It has been said that time heals all wounds. Some wounds, however, are so deep and so severe that life will never be the same. Clearly, the attacks of Sept. 11, 2001, fit into that category, having changed our world drastically.
Eastern New Mexico joined the rest of America this weekend in commemorating the horrors of three years ago.
The impact of the incredible event — a coordinated hijacking of four airplanes and steering them into buildings that led to 3,000 deaths — remains fresh in our minds.
We can all remember clearly where we were and what we were doing when we heard about the airliners slamming in the Twin Towers of the World Trade Center. And tears still flow when we look back.
But we can’t let our grief become the focus of 9/11.
A veteran CIA anti-terrorist analyst wrote about sentimental remembrance in his book “Imperial Hubris.”
“Purportedly sorrowful commemorations of the dead, these endless well-planned and -scripted effusions of grief, international contests for memorial designs and most of all, rivers of stilted, never-forget oratory,” he wrote, “serve no purpose save to recall our utter defeat and allow us to wallow in dread of the pain to come.”
The terrorist attacks served notice that a cruel and relentless set of enemies desire to do damage to the United States. It should also be noted that they represented a massive failure by the government agencies sworn to protect us and a defeat (one may hope only temporary) for the free American way of life.
Since those attacks no government agency leader has been fired. Failure was rewarded with larger budgets.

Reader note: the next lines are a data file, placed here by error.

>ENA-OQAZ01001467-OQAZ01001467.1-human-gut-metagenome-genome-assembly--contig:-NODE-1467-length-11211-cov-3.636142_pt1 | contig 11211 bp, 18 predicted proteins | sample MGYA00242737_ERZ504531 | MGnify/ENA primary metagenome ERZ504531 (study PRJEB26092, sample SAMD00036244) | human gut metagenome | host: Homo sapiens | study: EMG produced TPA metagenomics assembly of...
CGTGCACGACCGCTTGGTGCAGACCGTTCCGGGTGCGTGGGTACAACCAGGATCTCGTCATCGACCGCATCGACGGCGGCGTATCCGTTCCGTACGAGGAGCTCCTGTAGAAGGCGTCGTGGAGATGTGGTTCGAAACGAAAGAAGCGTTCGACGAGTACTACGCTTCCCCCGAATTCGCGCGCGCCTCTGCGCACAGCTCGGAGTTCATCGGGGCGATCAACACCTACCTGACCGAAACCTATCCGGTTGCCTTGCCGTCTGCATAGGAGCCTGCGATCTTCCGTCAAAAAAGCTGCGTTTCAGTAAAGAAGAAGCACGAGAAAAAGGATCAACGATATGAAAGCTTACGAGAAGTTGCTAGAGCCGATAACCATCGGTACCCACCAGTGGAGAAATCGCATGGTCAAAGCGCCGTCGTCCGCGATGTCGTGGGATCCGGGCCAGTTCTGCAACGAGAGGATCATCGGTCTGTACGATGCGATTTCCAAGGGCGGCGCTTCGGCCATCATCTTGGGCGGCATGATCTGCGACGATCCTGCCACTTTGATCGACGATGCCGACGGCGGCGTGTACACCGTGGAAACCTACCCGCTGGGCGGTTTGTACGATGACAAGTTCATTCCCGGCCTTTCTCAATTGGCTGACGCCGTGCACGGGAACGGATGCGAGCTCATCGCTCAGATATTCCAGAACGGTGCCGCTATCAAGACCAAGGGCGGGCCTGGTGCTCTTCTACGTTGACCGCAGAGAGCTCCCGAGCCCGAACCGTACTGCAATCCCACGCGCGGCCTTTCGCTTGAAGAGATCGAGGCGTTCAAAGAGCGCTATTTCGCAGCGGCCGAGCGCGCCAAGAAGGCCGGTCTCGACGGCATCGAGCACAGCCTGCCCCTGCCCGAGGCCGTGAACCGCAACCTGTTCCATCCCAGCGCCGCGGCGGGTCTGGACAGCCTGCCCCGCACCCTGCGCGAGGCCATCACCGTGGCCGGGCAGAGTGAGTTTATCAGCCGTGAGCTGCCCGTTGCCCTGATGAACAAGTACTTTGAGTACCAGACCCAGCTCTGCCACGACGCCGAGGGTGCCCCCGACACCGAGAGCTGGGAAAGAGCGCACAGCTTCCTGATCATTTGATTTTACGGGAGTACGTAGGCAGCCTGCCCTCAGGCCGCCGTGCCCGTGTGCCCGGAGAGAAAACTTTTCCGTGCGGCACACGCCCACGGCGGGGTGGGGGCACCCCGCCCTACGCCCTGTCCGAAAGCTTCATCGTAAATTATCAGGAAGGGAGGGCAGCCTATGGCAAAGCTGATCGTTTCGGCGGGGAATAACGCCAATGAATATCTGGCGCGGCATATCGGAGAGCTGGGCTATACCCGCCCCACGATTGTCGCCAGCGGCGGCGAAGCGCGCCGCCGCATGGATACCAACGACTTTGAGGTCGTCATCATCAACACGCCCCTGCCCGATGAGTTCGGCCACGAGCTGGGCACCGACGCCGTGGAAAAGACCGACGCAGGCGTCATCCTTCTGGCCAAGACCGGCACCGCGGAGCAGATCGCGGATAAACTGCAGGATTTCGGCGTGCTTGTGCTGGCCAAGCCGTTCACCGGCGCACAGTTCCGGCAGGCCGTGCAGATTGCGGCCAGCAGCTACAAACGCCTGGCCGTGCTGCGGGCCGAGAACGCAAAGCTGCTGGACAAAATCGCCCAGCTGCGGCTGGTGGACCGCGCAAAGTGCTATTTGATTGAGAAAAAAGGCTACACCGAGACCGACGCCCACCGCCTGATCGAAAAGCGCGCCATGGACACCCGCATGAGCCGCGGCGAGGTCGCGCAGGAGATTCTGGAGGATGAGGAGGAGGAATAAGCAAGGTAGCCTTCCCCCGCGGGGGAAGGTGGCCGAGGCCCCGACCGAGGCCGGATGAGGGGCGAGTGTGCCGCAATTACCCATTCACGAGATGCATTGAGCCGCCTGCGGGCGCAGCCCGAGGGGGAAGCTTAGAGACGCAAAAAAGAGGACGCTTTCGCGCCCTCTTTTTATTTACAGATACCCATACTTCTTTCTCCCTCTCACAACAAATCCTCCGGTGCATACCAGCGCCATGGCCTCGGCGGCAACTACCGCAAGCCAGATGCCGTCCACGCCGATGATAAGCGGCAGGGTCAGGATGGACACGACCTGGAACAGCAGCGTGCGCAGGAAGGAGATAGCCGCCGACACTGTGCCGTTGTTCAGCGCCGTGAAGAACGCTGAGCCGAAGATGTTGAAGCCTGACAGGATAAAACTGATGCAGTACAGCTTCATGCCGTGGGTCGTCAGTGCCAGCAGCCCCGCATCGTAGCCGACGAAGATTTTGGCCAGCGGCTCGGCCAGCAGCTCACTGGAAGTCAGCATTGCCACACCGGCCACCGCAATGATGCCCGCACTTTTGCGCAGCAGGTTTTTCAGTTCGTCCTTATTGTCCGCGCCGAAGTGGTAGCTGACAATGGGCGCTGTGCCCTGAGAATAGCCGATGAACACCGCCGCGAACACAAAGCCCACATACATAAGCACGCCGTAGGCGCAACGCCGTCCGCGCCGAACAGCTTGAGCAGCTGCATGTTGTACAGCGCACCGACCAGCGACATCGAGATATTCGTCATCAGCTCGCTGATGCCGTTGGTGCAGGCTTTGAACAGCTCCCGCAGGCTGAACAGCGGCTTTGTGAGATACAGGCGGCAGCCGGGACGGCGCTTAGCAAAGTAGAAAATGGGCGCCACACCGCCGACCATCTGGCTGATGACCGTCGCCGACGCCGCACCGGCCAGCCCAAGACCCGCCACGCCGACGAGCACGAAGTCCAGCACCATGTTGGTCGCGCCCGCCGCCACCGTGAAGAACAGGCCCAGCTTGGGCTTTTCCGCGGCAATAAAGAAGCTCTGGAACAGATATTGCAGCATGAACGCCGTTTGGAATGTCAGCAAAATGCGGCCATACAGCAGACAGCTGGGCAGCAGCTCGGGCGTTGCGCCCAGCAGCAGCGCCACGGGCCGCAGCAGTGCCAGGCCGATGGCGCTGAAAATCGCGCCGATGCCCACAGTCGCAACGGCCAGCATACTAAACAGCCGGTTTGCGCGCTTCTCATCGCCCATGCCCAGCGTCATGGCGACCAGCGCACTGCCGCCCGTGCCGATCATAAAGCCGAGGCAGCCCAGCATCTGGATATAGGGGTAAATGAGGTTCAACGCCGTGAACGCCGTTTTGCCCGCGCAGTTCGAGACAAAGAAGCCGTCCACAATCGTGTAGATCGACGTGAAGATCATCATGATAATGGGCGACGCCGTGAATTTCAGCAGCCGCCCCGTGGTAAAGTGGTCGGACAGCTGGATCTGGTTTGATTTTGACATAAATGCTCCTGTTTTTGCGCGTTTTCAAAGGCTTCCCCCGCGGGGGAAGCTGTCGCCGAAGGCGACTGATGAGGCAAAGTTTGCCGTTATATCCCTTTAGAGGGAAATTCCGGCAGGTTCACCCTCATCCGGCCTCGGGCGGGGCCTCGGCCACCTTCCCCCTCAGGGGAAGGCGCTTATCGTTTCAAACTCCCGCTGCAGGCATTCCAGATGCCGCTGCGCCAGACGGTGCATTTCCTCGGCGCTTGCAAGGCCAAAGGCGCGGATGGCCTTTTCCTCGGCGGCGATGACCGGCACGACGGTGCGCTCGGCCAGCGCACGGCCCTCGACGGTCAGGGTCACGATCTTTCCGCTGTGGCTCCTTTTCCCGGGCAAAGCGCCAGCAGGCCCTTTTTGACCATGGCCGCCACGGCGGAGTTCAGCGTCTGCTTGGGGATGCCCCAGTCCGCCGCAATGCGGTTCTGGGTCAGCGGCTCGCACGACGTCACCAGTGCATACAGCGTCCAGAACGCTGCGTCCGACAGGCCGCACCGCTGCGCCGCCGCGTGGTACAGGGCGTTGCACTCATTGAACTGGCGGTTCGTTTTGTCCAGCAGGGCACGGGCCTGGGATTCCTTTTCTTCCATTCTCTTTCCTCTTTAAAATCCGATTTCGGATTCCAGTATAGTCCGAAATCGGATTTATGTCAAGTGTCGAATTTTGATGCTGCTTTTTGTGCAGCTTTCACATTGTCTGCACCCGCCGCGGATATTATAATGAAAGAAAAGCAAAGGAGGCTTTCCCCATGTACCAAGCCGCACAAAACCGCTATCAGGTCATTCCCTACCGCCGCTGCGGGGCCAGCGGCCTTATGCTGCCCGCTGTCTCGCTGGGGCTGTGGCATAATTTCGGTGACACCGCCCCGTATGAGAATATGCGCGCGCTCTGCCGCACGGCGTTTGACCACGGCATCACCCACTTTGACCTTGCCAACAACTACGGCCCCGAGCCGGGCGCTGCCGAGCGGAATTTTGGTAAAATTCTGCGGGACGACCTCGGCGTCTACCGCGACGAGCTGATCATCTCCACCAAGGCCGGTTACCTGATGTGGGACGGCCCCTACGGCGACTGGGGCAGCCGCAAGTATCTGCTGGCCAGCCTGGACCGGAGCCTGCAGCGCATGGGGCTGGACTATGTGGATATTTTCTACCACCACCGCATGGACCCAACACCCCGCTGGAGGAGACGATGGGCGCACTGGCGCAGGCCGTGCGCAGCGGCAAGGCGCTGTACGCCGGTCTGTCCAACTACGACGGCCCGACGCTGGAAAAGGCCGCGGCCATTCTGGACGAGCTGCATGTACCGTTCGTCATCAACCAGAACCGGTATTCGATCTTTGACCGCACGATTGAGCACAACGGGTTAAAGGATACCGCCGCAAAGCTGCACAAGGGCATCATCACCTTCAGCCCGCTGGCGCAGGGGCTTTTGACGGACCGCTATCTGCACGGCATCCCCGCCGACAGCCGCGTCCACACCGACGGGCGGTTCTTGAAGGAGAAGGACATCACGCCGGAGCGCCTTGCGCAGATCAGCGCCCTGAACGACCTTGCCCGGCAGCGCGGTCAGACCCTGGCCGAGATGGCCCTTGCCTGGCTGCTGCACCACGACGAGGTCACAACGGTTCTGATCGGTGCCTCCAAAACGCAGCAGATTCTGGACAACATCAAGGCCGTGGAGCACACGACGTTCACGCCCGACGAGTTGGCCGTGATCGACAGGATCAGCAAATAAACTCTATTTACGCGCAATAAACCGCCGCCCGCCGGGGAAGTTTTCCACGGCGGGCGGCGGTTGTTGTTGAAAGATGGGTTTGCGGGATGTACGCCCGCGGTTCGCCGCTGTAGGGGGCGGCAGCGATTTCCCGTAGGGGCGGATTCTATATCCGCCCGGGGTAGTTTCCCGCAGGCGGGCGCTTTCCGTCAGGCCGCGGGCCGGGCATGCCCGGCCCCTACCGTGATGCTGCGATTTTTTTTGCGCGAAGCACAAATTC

And instead of undertaking a pinpoint yet relentless counterattack on those who actually planned the attack, the government has frittered away resources and credibility in a war against a country that was not involved in the attack. That war seems likely to continue for years, diverting precious attention and resources from the stateless terrorists who may well be planning the next attack even now.
Those are sobering thoughts, but three years later, Americans should be ready — must be ready — for a dose of realism.
Realism is essential in the task of remaking intelligence gathering, its leadership and its execution, essential to understanding the uneasy relationship between liberty and security and the public policies that mediate the two.
It was not an abstraction called “terrorism” that attacked America but a specific group of terrorists.
Instead of engaging in a vague crusade to reshape the world, it’s time to renew America’s resolve to bring justice to those who inflicted damage on us.